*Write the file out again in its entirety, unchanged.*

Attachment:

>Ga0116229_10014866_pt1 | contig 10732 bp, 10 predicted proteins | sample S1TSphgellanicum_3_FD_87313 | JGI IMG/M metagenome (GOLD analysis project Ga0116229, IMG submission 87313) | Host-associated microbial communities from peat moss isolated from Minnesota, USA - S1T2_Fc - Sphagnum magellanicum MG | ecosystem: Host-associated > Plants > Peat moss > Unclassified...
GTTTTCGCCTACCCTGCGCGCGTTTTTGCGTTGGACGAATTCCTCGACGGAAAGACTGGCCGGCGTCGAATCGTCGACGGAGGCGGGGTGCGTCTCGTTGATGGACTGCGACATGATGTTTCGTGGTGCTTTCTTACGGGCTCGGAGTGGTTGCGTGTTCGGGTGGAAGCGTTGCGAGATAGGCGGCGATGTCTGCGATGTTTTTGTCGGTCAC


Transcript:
>Ga0116229_10014866_pt1 | contig 10732 bp, 10 predicted proteins | sample S1TSphgellanicum_3_FD_87313 | JGI IMG/M metagenome (GOLD analysis project Ga0116229, IMG submission 87313) | Host-associated microbial communities from peat moss isolated from Minnesota, USA - S1T2_Fc - Sphagnum magellanicum MG | ecosystem: Host-associated > Plants > Peat moss > Unclassified...
GTTTTCGCCTACCCTGCGCGCGTTTTTGCGTTGGACGAATTCCTCGACGGAAAGACTGGCCGGCGTCGAATCGTCGACGGAGGCGGGGTGCGTCTCGTTGATGGACTGCGACATGATGTTTCGTGGTGCTTTCTTACGGGCTCGGAGTGGTTGCGTGTTCGGGTGGAAGCGTTGCGAGATAGGCGGCGATGTCTGCGATGTTTTTGTCGGTCAC